The four-axle power car had its four traction motors geared for 150 km/h top speed (about 90 mph).  While that may appear modest today, it was very much state of the art in the 1960s and 1970s, when railroads were just learning what kind of infrastructure they needed for faster trains.

The four traction motors delivered a total of 3,350 horsepower, more than adequate to move a six-coach train even on steep mountain grades.

The power car had two pantographs.  On trains operating entirely within Austria – and 4010 sets traveled all major electrified lines, once the full 29 sets were delivered – the identical second pantograph simply acted as a reserve, in case of problems with the first.

C751178

A tough day in the Alps:  After encountering severe weather in western Austria, this 4010 power car on the Transalpin gets its face scrubbed at Innsbruck.  Notice that in this 1975 photo, the train still has the original raised lettering — depicted in the 2015 model by Roco.  With its blue face and red-framed headlights, the 4010 couldn’t be mistaken for anything else.

But, on trains operating into Switzerland, such as the Transalpin, the second pantograph had the narrower Swiss palette, allowing the trains to run anywhere under Swiss catenary.  (Both Austria and Switzerland have the same catenary voltage.)

But, one of the key advancements of the 4010 sets was the use of an automatic Scharfenberg center coupler between cars of the consist.  Only the power car and the cab car on the other end of the train have standard UIC couplers on one side only.

The center couplers performed extremely well in push mode and made it easier to couple and uncouple parts of the train during major maintenance.

In a few cases, during major motive power shortages, the 4010 power car coupled back-to-back with its cab control car, even did emergency duty as a “long locomotive” pulling other kinds of cars, including freight cars.

 

A classy train

With its own livery of blue and white and distinctive faces on the ends, the 4010 gave an elegant impression that was matched by its interior amenities.

Yes, I rode these trains many times in Austria, including several cab rides, including one down the Arlberg line from Feldkirch to Innsbruck.

But, despite its popularity with the riding public, the 4010 was finally overtaken by newer technology, including faster Taurus locomotives with multiple voltage capabilities – and coaches with power outlets for personal computing device.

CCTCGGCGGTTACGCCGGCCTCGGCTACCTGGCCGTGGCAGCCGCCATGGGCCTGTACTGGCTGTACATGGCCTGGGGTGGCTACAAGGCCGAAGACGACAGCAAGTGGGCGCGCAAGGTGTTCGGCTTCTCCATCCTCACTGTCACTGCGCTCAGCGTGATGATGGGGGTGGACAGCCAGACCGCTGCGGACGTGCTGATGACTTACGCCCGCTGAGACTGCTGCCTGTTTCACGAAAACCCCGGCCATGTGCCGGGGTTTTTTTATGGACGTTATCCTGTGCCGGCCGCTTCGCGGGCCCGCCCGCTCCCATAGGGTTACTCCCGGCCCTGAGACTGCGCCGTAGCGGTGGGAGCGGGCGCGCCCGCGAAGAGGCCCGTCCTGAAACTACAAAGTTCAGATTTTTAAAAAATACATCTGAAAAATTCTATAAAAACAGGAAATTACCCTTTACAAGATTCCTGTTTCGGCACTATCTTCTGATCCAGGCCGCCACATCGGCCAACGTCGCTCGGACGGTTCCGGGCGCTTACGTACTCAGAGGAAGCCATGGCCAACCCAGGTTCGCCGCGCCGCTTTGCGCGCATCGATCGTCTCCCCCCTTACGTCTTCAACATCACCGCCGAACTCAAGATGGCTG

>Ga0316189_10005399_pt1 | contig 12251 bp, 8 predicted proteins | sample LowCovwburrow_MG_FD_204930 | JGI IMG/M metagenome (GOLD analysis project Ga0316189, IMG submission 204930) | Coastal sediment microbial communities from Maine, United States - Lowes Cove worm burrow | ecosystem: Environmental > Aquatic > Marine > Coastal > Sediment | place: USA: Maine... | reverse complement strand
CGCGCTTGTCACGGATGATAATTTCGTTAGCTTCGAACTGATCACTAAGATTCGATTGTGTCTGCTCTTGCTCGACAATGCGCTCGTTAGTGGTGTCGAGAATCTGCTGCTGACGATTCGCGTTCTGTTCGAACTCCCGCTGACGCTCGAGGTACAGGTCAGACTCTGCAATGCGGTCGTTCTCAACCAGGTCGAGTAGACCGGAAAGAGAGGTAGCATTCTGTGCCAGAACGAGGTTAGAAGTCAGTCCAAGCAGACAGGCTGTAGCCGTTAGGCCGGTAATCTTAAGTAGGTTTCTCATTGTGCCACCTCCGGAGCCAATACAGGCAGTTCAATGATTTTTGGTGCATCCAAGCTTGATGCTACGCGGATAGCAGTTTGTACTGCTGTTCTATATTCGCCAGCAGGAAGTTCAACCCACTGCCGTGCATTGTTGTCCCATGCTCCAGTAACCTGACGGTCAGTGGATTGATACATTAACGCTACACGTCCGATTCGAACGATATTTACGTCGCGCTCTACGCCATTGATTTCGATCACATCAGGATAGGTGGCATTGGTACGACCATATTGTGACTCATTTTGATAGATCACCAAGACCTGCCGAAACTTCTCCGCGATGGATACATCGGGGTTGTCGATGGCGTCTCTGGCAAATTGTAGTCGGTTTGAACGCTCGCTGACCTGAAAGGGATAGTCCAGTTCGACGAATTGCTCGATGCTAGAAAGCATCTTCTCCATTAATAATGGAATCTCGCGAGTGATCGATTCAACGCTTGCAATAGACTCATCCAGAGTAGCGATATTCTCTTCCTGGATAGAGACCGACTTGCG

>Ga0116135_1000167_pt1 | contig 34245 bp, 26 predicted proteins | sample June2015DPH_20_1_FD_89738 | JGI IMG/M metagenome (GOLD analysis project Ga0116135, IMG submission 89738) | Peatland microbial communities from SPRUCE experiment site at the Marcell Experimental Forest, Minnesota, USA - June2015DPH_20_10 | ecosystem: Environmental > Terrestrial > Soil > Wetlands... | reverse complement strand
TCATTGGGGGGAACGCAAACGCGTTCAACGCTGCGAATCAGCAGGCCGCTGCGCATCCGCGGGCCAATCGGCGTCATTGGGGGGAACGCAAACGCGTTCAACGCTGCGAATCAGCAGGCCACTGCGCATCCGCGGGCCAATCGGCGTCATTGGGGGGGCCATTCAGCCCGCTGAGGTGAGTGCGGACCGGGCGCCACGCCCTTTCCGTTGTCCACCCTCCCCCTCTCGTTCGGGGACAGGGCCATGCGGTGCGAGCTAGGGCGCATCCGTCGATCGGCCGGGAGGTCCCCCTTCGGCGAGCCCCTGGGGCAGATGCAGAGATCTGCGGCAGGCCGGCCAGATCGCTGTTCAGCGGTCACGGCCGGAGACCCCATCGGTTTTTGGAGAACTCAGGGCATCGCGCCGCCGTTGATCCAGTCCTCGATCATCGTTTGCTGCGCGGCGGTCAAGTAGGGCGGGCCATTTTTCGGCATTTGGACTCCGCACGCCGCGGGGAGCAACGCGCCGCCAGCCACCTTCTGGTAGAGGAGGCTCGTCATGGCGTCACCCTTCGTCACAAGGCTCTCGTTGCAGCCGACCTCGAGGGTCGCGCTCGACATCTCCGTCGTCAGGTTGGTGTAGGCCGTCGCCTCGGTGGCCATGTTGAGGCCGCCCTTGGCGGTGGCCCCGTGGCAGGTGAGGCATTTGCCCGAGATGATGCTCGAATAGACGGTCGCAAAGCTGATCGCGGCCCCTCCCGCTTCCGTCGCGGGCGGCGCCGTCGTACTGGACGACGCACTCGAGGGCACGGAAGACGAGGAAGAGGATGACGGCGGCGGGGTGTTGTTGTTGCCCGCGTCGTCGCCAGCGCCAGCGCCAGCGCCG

C011761

Classy to the end:  By 2001, this train was wearing the red and black liver — and getting close it its retirement.  The 6010 cab control car is at the end of a train leaving Stainach-Irdning, but the snow and ice on the buffers show that the cab control car had recently been in the lead on this December day.

 

Even a new red and black livery in the 1990s that matched the 4010 to the then livery of Austria’s Eurofima cars used on other long-distance trains was just a step toward the end.  The 4010 was more and more relegated to secondary routes and food service on the trains curtailed accordingly.

It was the appearance of the new generation Railjet trains that finally led to the retirement of the last 4010 trains in 2008, though one entire train has been preserved by the Austrian Society for Railroad History.

But, look at the Railjet’s basic features and you will see some of the pioneering technology of the 4010.  The Railjets are push-pull, and though they use a separate Taurus locomotive, they operate in a closed consist, where only the end cars (including the cab control car) have standard UIC couplers.  Between them, the cars have automated center couplings.

And, yes, the trains still travel via Rosenheim.  But back in 1982, the Austrian Railways paid Germany to build a 1.2 km curved connecting track between the two legs of the inverted Y.  Since then, Austrian trains have not had to enter the Rosenheim station —or to change direction.  This shortened the travel time between Salzburg and Innsbruck even more.

 

Models

Over the years, Roco has produced a variety of versions of the 4010 in both its blue and red liveries.  In 2015, Roco is producing yet another version with lots of features (63044 DC; 69044 AC).  This Era IV version still has the original raised lettering by already the painted-on “Pflatsch” logo.

 

Roco-63044

Catalog illustration of Roco’s latest rendering of the 4010, an Era IV version to be available in early 2015.

 

Modelers focusing not only on Austria, but also on Germany or Switzerland will find these elegant trains an excellent addition to their layouts.  The trains operated in all of those countries.  In Germany, the trains not only cut the German Corner between parts of Austria but also ran through to Munich.

And, for modelers of Austria in Eras IV and V, these trains were an essential part of long-distance travel – that left many of those travelers with pleasant memories of travel through the Alps.  Already have one 4010 model?  You can always use a second one.